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15-039

Application of a STUDENT WITH A DISABILITY, by her parent, for review of a determination of a hearing officer relating to the provision of educational services by the New York City Department of Education

Appearances: 

The Law Offices of Martin Marks, attorneys for petitioner, Martin Marks, Esq., of counsel

Courtenaye Jackson-Chase, Special Assistant Corporation Counsel, attorneys for respondent, Brian J. Reimels, Esq., of counsel

Decision

I. Introduction

            This proceeding arises under the Individuals with Disabilities Education Act (IDEA) (20 U.S.C. §§ 1400-1482) and Article 89 of the New York State Education Law.  Petitioner (the parent) appeals from the decision of an impartial hearing officer (IHO) which denied the parent's request to be reimbursed for the costs of the student's tuition at the Jewish Center for Special Education (JCSE) for the 2012-13 and 2013-14 school years.  The appeal must be dismissed.

II. Overview—Administrative Procedures

            When a student in New York is eligible for special education services, the IDEA calls for the creation of an individualized education program (IEP), which is delegated to a local Committee on Special Education (CSE) that includes, but is not limited to, parents, teachers, a school psychologist, and a district representative (Educ. Law § 4402; see 20 U.S.C. § 1414[d][1][A]-[B]; 34 CFR 300.320, 300.321; 8 NYCRR 200.3, 200.4[d][2]).  If disputes occur between parents and school districts, incorporated among the procedural protections is the opportunity to engage in mediation, present State complaints, and initiate an impartial due process hearing (20 U.S.C. §§ 1221e-3, 1415[e]-[f]; Educ. Law § 4404[1]; 34 CFR 300.151-300.152, 300.506, 300.511; 8 NYCRR 200.5[h]-[l]).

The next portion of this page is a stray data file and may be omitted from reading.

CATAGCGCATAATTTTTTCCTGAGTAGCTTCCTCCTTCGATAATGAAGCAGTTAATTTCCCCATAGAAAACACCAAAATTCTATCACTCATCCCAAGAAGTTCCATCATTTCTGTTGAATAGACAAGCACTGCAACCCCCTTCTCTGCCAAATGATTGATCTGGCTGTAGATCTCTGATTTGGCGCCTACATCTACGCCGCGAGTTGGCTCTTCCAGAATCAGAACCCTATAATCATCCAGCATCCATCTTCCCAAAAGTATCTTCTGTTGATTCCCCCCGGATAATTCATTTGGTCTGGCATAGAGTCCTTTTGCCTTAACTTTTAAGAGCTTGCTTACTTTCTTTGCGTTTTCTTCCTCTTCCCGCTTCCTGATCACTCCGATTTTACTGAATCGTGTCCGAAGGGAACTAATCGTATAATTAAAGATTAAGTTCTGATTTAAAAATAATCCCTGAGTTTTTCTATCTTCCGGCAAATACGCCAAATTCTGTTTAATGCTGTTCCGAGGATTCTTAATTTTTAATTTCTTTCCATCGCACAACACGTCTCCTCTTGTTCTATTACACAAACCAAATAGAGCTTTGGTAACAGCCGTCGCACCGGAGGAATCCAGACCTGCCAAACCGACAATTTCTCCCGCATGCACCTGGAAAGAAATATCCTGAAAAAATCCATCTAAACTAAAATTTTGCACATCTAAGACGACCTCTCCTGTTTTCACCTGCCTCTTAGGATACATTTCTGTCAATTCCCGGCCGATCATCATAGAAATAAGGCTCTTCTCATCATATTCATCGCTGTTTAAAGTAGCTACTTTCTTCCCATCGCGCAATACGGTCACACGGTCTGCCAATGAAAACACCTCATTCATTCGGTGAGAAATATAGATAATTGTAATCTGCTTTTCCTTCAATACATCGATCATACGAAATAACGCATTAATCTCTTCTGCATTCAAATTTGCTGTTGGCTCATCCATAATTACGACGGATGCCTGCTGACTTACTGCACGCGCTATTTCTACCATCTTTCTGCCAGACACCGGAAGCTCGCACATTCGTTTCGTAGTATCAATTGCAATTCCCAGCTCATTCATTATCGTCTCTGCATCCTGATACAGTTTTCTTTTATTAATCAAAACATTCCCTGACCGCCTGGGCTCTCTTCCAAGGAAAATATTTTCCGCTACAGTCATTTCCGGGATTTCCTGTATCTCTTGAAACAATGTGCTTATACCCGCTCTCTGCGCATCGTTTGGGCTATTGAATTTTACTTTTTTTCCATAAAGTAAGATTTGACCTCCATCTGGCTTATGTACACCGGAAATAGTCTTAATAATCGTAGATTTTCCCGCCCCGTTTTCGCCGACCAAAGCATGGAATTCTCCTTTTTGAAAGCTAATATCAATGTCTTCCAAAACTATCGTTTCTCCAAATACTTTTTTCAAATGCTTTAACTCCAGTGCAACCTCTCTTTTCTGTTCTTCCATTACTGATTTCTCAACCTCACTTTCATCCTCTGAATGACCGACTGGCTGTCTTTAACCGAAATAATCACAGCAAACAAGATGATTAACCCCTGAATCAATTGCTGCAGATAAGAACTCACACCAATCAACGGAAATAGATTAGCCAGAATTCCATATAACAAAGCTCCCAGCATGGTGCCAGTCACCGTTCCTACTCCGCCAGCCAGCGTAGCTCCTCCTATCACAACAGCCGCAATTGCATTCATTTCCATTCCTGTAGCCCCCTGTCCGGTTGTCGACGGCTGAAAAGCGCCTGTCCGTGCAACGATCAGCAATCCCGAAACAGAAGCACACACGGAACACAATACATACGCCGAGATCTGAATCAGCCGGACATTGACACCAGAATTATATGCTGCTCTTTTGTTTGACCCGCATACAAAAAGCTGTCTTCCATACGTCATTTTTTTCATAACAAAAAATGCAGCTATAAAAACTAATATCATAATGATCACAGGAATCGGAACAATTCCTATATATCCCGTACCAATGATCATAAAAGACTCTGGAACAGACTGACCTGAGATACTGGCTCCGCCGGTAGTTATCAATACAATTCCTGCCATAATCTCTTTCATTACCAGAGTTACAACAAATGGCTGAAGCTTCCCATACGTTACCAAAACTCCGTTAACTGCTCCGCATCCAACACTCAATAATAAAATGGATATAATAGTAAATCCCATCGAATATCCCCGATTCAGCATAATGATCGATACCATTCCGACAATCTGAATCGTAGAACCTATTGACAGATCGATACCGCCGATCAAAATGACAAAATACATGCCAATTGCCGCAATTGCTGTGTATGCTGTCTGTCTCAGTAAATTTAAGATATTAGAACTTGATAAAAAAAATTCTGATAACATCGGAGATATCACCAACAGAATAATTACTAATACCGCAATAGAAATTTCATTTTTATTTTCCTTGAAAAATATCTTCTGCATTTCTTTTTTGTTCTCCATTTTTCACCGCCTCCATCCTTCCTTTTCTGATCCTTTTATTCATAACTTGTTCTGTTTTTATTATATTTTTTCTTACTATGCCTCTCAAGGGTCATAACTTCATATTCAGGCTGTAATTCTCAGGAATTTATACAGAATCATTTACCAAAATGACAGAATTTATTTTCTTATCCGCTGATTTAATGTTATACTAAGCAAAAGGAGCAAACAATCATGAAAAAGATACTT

New York State has implemented a two-tiered system of administrative review to address disputed matters between parents and school districts regarding "any matter relating to the identification, evaluation or educational placement of a student with a disability, or a student suspected of having a disability, or the provision of a free appropriate public education to such student" (8 NYCRR 200.5[i][1]; see 20 U.S.C. § 1415[b][6]-[7]; 34 CFR 300.503[a][1]-[2], 300.507[a][1]).  First, after an opportunity to engage in a resolution process, the parties appear at an impartial hearing conducted at the local level before an IHO (Educ. Law § 4404[1][a]; 8 NYCRR 200.5[j]).  An IHO typically conducts a trial-type hearing regarding the matters in dispute in which the parties have the right to be accompanied and advised by counsel and certain other individuals with special knowledge or training; present evidence and confront, cross-examine, and compel the attendance of witnesses; prohibit the introduction of any evidence at the hearing that has not been disclosed five business days before the hearing; and obtain a verbatim record of the proceeding (20 U.S.C. § 1415[f][2][A], [h][1]-[3]; 34 CFR 300.512[a][1]-[4]; 8 NYCRR 200.5[j][3][v], [vii], [xii]).  The IHO must render and transmit a final written decision in the matter to the parties not later than 45 days after the expiration period or adjusted period for the resolution process (34 CFR 300.510[b][2], [c], 300.515[a]; 8 NYCRR 200.5[j][5]).  A party may seek a specific extension of time of the 45-day timeline, which the IHO may grant in accordance with State and federal regulations (34 CFR 300.515[c]; 8 NYCRR 200.5[j][5]).  The decision of the IHO is binding upon both parties unless appealed (Educ. Law § 4404[1]).